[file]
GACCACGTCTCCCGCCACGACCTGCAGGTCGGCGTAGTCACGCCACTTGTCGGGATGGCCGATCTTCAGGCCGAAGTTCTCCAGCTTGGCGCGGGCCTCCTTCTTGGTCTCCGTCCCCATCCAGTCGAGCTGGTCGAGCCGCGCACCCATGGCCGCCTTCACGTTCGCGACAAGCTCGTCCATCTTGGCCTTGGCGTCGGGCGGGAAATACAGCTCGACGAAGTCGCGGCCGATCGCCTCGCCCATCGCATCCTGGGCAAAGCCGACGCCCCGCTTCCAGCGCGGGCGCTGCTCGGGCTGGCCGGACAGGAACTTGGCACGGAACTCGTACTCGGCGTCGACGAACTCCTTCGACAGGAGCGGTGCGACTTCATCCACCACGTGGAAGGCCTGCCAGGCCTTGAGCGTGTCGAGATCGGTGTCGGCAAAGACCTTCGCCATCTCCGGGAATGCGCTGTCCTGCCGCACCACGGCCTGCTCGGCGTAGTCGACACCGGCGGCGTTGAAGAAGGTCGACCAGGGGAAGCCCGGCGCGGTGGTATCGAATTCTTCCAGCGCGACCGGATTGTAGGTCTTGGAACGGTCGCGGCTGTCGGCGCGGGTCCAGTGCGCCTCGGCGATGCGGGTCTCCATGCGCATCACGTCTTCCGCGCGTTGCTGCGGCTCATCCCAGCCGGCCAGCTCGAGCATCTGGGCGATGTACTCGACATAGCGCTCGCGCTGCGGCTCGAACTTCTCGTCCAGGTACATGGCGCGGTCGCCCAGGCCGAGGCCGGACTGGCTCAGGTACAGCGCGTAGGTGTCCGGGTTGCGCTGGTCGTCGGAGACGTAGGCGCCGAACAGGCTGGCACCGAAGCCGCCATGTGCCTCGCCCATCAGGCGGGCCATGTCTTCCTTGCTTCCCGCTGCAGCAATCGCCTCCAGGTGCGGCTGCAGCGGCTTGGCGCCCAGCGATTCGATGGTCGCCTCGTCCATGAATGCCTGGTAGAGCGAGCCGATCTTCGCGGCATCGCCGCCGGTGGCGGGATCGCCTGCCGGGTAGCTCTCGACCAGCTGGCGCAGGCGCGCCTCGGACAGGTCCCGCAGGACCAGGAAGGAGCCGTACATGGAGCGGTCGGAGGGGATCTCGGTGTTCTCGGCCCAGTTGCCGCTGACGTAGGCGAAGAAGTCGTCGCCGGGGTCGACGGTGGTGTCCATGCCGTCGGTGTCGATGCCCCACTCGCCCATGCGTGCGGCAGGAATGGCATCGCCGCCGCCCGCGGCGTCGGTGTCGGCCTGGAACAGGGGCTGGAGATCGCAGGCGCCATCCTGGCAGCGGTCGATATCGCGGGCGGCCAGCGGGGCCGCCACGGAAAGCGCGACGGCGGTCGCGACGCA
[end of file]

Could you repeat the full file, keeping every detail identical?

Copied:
GACCACGTCTCCCGCCACGACCTGCAGGTCGGCGTAGTCACGCCACTTGTCGGGATGGCCGATCTTCAGGCCGAAGTTCTCCAGCTTGGCGCGGGCCTCCTTCTTGGTCTCCGTCCCCATCCAGTCGAGCTGGTCGAGCCGCGCACCCATGGCCGCCTTCACGTTCGCGACAAGCTCGTCCATCTTGGCCTTGGCGTCGGGCGGGAAATACAGCTCGACGAAGTCGCGGCCGATCGCCTCGCCCATCGCATCCTGGGCAAAGCCGACGCCCCGCTTCCAGCGCGGGCGCTGCTCGGGCTGGCCGGACAGGAACTTGGCACGGAACTCGTACTCGGCGTCGACGAACTCCTTCGACAGGAGCGGTGCGACTTCATCCACCACGTGGAAGGCCTGCCAGGCCTTGAGCGTGTCGAGATCGGTGTCGGCAAAGACCTTCGCCATCTCCGGGAATGCGCTGTCCTGCCGCACCACGGCCTGCTCGGCGTAGTCGACACCGGCGGCGTTGAAGAAGGTCGACCAGGGGAAGCCCGGCGCGGTGGTATCGAATTCTTCCAGCGCGACCGGATTGTAGGTCTTGGAACGGTCGCGGCTGTCGGCGCGGGTCCAGTGCGCCTCGGCGATGCGGGTCTCCATGCGCATCACGTCTTCCGCGCGTTGCTGCGGCTCATCCCAGCCGGCCAGCTCGAGCATCTGGGCGATGTACTCGACATAGCGCTCGCGCTGCGGCTCGAACTTCTCGTCCAGGTACATGGCGCGGTCGCCCAGGCCGAGGCCGGACTGGCTCAGGTACAGCGCGTAGGTGTCCGGGTTGCGCTGGTCGTCGGAGACGTAGGCGCCGAACAGGCTGGCACCGAAGCCGCCATGTGCCTCGCCCATCAGGCGGGCCATGTCTTCCTTGCTTCCCGCTGCAGCAATCGCCTCCAGGTGCGGCTGCAGCGGCTTGGCGCCCAGCGATTCGATGGTCGCCTCGTCCATGAATGCCTGGTAGAGCGAGCCGATCTTCGCGGCATCGCCGCCGGTGGCGGGATCGCCTGCCGGGTAGCTCTCGACCAGCTGGCGCAGGCGCGCCTCGGACAGGTCCCGCAGGACCAGGAAGGAGCCGTACATGGAGCGGTCGGAGGGGATCTCGGTGTTCTCGGCCCAGTTGCCGCTGACGTAGGCGAAGAAGTCGTCGCCGGGGTCGACGGTGGTGTCCATGCCGTCGGTGTCGATGCCCCACTCGCCCATGCGTGCGGCAGGAATGGCATCGCCGCCGCCCGCGGCGTCGGTGTCGGCCTGGAACAGGGGCTGGAGATCGCAGGCGCCATCCTGGCAGCGGTCGATATCGCGGGCGGCCAGCGGGGCCGCCACGGAAAGCGCGACGGCGGTCGCGACGCA